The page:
India-US helicopter deal
JUST in time for Prime Minister Modi’s visit to the US, the cabinet approved the much earlier declared yet long-pending Indian acquisition of 22 Apache AH- 64E attack helicopters and 15 Chinook CH-47F heavy lift copters, both made by Boeing, with an option for 11 more Apaches and 7 more Chinooks, at a total cost of $3.1 billion (Rs 1900 crores). The intended purchase was first spoken about almost five years ago and more or less announced after field trials in 2012 but, in the usual way in Indian defence purchases, had to go through a labyrinthine round of decisions, approvals by different ministries and committees, price negotiations and finally confirmation by the Cabinet Committee on Security (CCS) which is mandatory for orders larger than Rs 1000 crores.
The deal sees the US consolidating its position as one of the top countries supplying military hardware to India, in a brief span of just over a decade after opening up military sales to India in the aftermath of the Indo-US nuclear deal and signing of the US-India Defence Framework Agreement. India has now bought close to $13bn (Rs 80,600 crores) worth of defence equipment from the US during this period. In turn, India emerged as the top buyer of US arms in 2013.
Most of these US acquisitions have followed the government-to-government route under what are termed Foreign Military Sales (FMS) which, under US legislative provisions, requires prior approval of the US Congress and also involves reciprocal obligations on the part of the buyer, in this case India, regarding sharing of data, potential checks on end-use etc. On the Indian side, under its Defence Procurement Policy, no tendering or competitive bidding process is called for. While these are important issues, they are not of immediate relevance for purposes of this article, and hence will not be expanded upon here.
This particular helicopter deal, though, has been on Direct Commercial Sales (DCS) basis so the deal was inked basically between Boeing and the Indian government. Since the weapons systems and radars are covered under FMS, a part of the deal was with the US government too.
There can be little to complain about the quality or merit of the helicopters ordered, serious questions must be asked about the perspective behind these and other recent acquisitions, both as regards the structure of the Indian armed forces as revealed by these choices and the strategic vision that shapes them.
The Apache AH64E combat helicopters are advanced versions of the renowned AH64D Longbow, with as many as 26 improvements over the latter, which has a solid track record and an apparently well-founded reputation of being among the best ground attack helicopters in the world, with proven performance in Afghanistan, Iraq and elsewhere. Over 2000 Apache helicopters are in service with many militaries around the world for whom it is the main attack chopper used for strikes against tanks, armour, radar stations and similar ground installations.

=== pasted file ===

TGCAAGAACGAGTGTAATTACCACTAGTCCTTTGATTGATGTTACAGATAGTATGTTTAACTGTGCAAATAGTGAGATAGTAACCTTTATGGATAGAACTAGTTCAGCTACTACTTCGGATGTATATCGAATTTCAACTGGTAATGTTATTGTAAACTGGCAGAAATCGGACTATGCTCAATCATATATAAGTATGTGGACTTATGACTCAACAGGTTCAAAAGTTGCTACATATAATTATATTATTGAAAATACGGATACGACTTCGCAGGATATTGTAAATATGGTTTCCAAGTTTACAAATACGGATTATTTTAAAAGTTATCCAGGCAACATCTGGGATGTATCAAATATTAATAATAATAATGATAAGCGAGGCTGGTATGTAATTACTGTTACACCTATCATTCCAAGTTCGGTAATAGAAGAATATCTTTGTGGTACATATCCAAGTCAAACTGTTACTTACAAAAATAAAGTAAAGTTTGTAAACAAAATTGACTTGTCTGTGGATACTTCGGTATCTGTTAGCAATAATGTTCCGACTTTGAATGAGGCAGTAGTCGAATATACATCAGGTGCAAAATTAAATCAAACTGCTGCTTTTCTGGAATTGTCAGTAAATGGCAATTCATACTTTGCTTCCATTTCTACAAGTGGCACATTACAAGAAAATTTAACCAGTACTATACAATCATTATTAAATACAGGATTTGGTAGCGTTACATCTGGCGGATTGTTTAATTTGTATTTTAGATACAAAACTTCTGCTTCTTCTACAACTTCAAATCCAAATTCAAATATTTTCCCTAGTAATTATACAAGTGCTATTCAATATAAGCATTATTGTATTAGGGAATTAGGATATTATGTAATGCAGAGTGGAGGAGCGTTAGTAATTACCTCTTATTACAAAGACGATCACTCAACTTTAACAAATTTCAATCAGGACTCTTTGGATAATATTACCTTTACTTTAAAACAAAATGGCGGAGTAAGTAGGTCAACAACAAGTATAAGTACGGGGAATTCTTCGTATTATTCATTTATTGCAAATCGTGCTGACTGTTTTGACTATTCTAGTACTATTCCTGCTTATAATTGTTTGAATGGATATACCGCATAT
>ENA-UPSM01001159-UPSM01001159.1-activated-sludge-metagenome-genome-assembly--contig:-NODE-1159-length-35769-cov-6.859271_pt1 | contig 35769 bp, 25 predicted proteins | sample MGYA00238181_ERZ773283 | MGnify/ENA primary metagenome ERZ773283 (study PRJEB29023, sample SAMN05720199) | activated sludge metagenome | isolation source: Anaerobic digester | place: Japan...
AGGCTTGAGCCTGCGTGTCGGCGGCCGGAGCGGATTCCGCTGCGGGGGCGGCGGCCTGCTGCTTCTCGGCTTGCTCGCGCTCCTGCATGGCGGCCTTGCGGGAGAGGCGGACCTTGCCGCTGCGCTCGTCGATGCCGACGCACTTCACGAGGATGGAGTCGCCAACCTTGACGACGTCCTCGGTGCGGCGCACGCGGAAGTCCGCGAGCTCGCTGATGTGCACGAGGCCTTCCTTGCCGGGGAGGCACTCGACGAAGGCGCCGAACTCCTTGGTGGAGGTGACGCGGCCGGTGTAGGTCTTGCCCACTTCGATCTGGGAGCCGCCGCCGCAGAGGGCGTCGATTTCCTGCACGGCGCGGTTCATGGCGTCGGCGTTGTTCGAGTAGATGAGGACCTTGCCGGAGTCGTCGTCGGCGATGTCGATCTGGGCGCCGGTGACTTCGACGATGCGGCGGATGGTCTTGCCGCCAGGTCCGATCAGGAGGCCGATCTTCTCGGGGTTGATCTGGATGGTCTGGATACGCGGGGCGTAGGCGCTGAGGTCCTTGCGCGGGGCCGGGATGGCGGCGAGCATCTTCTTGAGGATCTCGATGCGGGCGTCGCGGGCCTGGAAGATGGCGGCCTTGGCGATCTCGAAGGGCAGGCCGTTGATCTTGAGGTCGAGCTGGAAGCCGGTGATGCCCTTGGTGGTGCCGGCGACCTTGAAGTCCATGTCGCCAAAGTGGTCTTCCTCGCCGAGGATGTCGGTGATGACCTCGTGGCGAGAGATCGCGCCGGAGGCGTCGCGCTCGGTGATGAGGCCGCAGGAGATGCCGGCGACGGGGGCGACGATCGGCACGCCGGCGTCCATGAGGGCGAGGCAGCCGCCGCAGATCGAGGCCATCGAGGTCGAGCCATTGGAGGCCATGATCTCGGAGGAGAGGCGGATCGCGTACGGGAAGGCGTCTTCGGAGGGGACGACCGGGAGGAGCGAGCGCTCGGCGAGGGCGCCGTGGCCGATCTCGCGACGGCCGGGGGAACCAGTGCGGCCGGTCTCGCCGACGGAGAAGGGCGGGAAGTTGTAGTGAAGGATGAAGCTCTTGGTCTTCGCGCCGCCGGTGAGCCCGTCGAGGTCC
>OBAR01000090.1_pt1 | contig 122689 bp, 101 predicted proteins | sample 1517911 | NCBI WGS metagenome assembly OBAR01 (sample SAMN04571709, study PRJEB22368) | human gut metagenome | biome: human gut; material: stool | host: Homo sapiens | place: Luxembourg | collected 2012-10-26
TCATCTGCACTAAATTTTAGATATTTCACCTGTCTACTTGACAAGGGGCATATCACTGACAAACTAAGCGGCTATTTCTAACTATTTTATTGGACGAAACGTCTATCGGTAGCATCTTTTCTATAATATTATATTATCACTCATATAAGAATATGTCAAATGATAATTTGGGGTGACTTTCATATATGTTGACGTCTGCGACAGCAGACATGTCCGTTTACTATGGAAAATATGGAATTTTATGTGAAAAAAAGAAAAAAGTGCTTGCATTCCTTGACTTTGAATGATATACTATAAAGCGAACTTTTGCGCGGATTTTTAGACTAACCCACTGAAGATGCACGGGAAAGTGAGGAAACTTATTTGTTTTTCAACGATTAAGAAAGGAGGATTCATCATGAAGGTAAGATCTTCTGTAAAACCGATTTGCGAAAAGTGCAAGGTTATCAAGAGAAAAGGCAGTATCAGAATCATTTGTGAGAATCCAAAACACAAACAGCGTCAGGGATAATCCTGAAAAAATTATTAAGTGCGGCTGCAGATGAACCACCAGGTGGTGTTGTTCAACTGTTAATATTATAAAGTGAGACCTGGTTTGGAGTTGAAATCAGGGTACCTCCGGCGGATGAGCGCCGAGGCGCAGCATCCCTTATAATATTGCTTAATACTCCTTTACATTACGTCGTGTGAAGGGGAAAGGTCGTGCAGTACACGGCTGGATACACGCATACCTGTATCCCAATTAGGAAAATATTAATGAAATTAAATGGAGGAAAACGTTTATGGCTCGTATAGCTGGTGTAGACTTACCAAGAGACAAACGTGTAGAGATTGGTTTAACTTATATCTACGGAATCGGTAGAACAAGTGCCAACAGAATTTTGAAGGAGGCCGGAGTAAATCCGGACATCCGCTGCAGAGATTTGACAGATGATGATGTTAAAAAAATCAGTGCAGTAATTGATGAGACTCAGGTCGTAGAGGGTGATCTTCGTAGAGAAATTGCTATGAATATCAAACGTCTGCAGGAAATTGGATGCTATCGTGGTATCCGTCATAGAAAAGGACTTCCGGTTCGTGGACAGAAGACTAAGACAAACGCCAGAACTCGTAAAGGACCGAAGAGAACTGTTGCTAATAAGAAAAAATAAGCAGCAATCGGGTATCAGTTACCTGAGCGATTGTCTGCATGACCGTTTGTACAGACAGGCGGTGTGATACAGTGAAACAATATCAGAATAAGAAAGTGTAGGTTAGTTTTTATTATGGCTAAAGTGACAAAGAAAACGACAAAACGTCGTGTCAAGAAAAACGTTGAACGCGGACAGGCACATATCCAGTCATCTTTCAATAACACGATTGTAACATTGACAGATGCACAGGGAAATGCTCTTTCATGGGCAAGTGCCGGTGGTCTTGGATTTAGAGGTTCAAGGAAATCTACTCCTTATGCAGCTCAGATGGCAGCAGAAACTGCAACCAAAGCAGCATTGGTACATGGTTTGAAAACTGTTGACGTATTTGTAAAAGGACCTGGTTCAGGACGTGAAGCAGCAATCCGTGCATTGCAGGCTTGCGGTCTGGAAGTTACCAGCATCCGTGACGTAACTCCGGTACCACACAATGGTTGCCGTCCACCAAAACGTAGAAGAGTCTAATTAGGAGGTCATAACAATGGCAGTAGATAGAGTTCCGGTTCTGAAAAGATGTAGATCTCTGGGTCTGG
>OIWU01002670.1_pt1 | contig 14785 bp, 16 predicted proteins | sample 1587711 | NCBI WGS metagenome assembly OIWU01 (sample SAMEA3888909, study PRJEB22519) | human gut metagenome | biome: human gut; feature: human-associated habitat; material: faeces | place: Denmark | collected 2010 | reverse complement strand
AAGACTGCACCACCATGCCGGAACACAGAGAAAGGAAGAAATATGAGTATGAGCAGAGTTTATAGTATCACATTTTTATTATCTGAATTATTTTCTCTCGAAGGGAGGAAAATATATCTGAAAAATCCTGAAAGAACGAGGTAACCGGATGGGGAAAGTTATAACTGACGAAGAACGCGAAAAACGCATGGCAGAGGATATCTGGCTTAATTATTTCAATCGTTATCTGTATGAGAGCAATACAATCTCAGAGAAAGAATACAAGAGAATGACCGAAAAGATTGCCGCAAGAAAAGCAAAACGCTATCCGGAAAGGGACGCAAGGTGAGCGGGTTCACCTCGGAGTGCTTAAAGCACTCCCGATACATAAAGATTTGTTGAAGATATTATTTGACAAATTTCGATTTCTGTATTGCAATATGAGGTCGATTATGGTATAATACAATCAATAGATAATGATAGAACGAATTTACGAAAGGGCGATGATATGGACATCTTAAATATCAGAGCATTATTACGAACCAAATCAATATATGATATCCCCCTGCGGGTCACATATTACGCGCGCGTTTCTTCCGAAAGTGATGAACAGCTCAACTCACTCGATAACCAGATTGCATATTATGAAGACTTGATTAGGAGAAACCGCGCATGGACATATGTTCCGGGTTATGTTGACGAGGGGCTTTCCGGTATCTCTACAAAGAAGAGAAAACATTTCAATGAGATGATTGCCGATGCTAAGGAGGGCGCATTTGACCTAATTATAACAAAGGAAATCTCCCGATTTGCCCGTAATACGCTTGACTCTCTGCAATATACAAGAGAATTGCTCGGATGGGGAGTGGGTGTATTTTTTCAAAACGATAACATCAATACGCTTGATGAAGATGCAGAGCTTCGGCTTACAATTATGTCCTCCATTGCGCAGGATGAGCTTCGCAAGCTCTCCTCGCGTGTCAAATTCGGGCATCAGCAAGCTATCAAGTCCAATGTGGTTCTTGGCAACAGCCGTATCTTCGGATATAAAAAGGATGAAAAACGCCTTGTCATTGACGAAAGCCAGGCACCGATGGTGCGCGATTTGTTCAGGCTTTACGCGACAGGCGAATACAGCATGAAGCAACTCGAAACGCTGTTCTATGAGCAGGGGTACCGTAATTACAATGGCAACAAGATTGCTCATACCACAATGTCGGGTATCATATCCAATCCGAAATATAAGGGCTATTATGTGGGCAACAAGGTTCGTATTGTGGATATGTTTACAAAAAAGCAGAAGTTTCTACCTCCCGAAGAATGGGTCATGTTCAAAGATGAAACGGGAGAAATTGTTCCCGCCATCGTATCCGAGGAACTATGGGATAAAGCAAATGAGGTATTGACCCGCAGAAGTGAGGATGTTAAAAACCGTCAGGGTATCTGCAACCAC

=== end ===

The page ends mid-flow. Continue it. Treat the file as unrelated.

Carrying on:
The Apache began as the Hughes Helicopter YAH-64 which the US Army ordered into full production in 1982. Hughes was taken over by McDonnell Douglas which continued developing the aircraft as the AH64 that entered US Army service in 1986 before the company was in turn acquired by Boeing which introduced the significantly upgraded version named AH64D into the US Army in 1997. So the basic aircraft has been around for some time, but having gone through major design changes and upgrades of controls, avionics and weapons systems. The 64E version that India has acquired entered into service with the US Army recently in 2014.
The Apache attack copter has built its reputation on its proven deep strike capability, ability to destroy targets, and capacity to resist or withstand heavy damage itself. It has all-weather, night-fighting capabilities including simultaneous detection of upto 128 targets in under a minute and engagement with 16 of them. The Apache 64E has stealth features, advanced sensors and beyond-visual-range (BVR) targeting capabilities. While details are not known, it is likely the Apaches will come with Lockheed Martin Longbow missiles. The Indian Army has requested for an additional 30-plus Apaches under its own control.
The Apaches were selected in preference to the Russian Mi-28N Night Hunter copters that Russia offered, an Indian decision that did not sit well with Russia, already chafing at its former steady customer seemingly turning away from it towards Western suppliers. Showing its displeasure, and also diversifying its customer base just as India was diversifying its supply lines, Russia soon thereafter started supplying Mi-series helicopters to Pakistan!